Platelets synthesize and release S1P to exert specific functions such as under anaphylactic shock conditions16. Mounting evidence have suggested that they export S1P in a protein-dependent fashion10,21. The identity of S1P transporter in platelets was unclear as a recent study showed that MRP4, an ABC transporter, is also involved in S1P release from platelets17. However, the inability to release S1P in both resting and activated platelets from Mfsd2b KO mice argues against the presence of other transporters, such as MRP4, in these cells17. Our work here shows that Mfsd2b is an essential transporter for S1P in platelets5. Furthermore, we show that resting and activated platelets release endogenous S1P species in an Mfsd2b-dependent manner. The accumulation of a substantial amount of S1P in Mfsd2b knockout platelets possibly highlights that Mfsd2b is a critical transporter for S1P in platelets and that S1P hydrolyzing enzymes are not expressed in platelets. Using Mfsd2b knockout platelets as a control, we also demonstrate that resting platelets can store a detectable amount of S1P in the cytoplasm and release this pool upon activation. Upon activation, S1P is delivered via exocytosis to the plasma membrane, where Mfsd2b is localized. In support of this model, platelets deficient for SNARE components have a reduced S1P release due to impaired exocytosis30,31. Thus, it is likely that platelets can control the release of stored S1P pool via exocytosis. Although it remains to be characterized how S1P is generated in the intracellular compartments, we propose that exogenous sphingosines in endocytic vesicles are phosphorylated by SphK2, which is specifically expressed in platelets9. This conversion would generate S1P in the outer leaflet of endocytic vesicles. Exocytosis of these vesicles delivers S1P to the inner leaflet of the plasma membrane, where it can be exported to the outer leaflet of the plasma membrane by Mfsd2b. Our current results support the essential roles of Mfsd2b in this process.

Sphingosine-1-phosphate production has been linked with a role for platelets functions16,32. We also show that Mfsd2b deletion in platelets causes reduced aggregation. However, our data point to a notion that intrinsic defects in S1P export due to Mfsd2b deletion in platelets may explain for the predominant phenotype of reduced aggregation in Mfsd2b knockout platelets. S1P synthesis in megakaryocytes was shown to play a role in platelets biogenesis in global deletion of SphK2 knockout mice32. In contrast, specific deletion of SphK2 in platelets did not affect platelet biogenesis15. We do not observe any significant reduction in number of platelets at the steady state or the recovery state after induction of platelet depletion from global knockout or platelet-specific knockout of Mfsd2b. Thus, our observations suggest that Mfsd2b-S1P pathway is not required for platelet biogenesis, consistent with a recent report15. Why is there a thrombotic phenotype in Mfsd2b knockout platelets? Abrogation of S1P production in platelets by deleting SphK2 does not result in morphological changes of platelets9. In stark contrast, we found that Mfsd2b knockout platelets had morphological abnormalities. Additionally, specific deletion of SphK2 in platelets did not affect thrombotic functions16, whereas loss of Mfsd2b in platelets results in significantly reduced thrombosis. The differences in thrombotic phenotypes between SphK2 and Mfsd2b knockout mice could be likely due to the accumulation of sphingosines and ceramides, and especially S1P species in Mfsd2b knockout platelets. We propose that the overload of these sphingolipids causes detrimental effects on platelet membranes, where adhesion and signaling molecules are localized. The lipotoxicity effects of sphingolipids in platelets might be similar to their effects observed for other cells33,34. In line with the defects induced by sphingolipid accumulation in platelets due to Mfsd2b loss, we also observed morphological defects in erythrocytes of Mfsd2b knockout mice5. S1P accumulation in the inner leaflet of platelets might have resulted in disorganizations of platelet membrane structures, which impedes their thrombotic functions.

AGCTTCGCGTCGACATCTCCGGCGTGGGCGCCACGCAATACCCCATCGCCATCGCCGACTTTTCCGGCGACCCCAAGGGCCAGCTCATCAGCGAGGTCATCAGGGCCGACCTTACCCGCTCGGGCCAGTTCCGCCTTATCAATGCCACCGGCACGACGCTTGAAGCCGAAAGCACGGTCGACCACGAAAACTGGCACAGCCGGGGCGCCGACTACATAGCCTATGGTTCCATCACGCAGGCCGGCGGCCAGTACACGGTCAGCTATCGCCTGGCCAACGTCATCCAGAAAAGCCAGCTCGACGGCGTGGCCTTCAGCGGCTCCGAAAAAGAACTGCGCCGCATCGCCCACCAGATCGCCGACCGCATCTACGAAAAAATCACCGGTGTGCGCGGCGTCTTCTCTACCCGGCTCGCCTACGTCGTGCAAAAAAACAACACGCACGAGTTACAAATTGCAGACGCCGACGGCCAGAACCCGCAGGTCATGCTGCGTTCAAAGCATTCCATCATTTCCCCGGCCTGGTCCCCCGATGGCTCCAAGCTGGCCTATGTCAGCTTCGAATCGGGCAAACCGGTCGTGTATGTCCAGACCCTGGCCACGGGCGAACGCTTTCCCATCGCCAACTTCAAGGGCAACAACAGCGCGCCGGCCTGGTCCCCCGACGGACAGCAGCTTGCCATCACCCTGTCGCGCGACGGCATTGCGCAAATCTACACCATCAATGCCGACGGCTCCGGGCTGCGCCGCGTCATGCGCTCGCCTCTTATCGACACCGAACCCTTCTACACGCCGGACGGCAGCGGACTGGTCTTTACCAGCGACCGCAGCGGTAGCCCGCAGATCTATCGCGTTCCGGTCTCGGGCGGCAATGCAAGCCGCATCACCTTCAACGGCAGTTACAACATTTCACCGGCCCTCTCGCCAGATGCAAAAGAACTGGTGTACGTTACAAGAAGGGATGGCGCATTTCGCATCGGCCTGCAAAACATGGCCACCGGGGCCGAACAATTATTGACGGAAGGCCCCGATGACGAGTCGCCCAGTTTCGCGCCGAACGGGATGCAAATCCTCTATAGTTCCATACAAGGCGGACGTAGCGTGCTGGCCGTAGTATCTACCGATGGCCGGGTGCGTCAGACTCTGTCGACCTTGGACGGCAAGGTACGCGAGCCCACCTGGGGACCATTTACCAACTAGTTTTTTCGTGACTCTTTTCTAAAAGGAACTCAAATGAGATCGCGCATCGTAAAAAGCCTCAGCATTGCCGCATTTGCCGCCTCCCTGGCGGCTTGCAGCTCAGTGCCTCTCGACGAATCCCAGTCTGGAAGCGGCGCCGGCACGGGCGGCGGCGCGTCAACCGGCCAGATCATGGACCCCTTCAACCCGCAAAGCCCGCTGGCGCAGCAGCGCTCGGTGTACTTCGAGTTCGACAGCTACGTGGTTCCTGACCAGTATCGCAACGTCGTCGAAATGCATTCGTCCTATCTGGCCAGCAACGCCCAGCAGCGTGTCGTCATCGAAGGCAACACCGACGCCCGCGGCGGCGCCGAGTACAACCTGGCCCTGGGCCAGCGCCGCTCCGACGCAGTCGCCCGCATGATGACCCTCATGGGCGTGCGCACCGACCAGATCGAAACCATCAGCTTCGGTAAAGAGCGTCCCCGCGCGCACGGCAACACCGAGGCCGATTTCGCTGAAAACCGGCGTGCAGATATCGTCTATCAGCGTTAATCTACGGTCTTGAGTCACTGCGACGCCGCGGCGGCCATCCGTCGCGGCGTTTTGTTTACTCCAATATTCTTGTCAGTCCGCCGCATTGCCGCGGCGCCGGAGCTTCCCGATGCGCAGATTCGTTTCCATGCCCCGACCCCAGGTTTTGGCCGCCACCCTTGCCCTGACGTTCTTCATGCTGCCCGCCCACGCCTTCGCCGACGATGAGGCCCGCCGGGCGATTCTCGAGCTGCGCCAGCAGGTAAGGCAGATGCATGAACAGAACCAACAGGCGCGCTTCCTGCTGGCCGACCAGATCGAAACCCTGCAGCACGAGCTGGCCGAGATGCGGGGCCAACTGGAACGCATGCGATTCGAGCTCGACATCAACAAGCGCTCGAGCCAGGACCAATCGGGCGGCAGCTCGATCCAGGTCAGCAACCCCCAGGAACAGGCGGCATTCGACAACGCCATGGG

Intriguingly, we show that whole-body Mfsd2b KO mice and Mfsd2b-specific deletion in platelets exhibit reduced venous thrombosis, whereas Mfsd2b expression in erythrocytes is dispensable for this process. We found that the total plasma S1P levels remains unchanged in thrombotic conditions. In line with this, thrombotic functions of platelets from erythrocyte-specific Mfsd2b knockout mice, which has a significantly reduced systemic S1P level, are not impaired. These results implicate that systemic S1P is unlikely required for thrombosis. Furthermore, although thrombosis is linked to the increased inflammation in vascular cells35, we found that inhibition of S1P2, which is the S1P receptor strongly linked to vascular inflammation28, does not reduce DVT. Rather, our results suggest that the reduced thrombosis in Mfsd2b knockout mice could be explained by reduced adhesion of Mfsd2b KO platelets. The adhesion of platelets to thrombotic sites, mediated by binding of the platelet receptor Clec-2 to vascular derived podoplanin, is involved in the establishment of thrombosis26,36. We found that podoplanin expression is induced under thrombotic conditions in WT mice, but its expression is significantly reduced in KO mice. Furthermore, Mfsd2b knockout platelets have reduced aggregation with neutrophils after activation. Although our current results do not pinpoint the molecular mechanisms by which deletion of Mfsd2b in platelets results in impaired thrombosis, we propose that defects in the plasma membrane due to sphingolipid accumulation could affect platelets adhesion to each other or other vascular cells to form a thrombus. Nonetheless, since Mfsd2b inhibition also abrogates the release of S1P, we cannot rule out the local signaling effects of S1P released from platelets during thrombosis. In addition, it is unclear if Mfsd2b also mediates the interaction of platelets with vascular cells in thrombotic events. These warrant further investigations.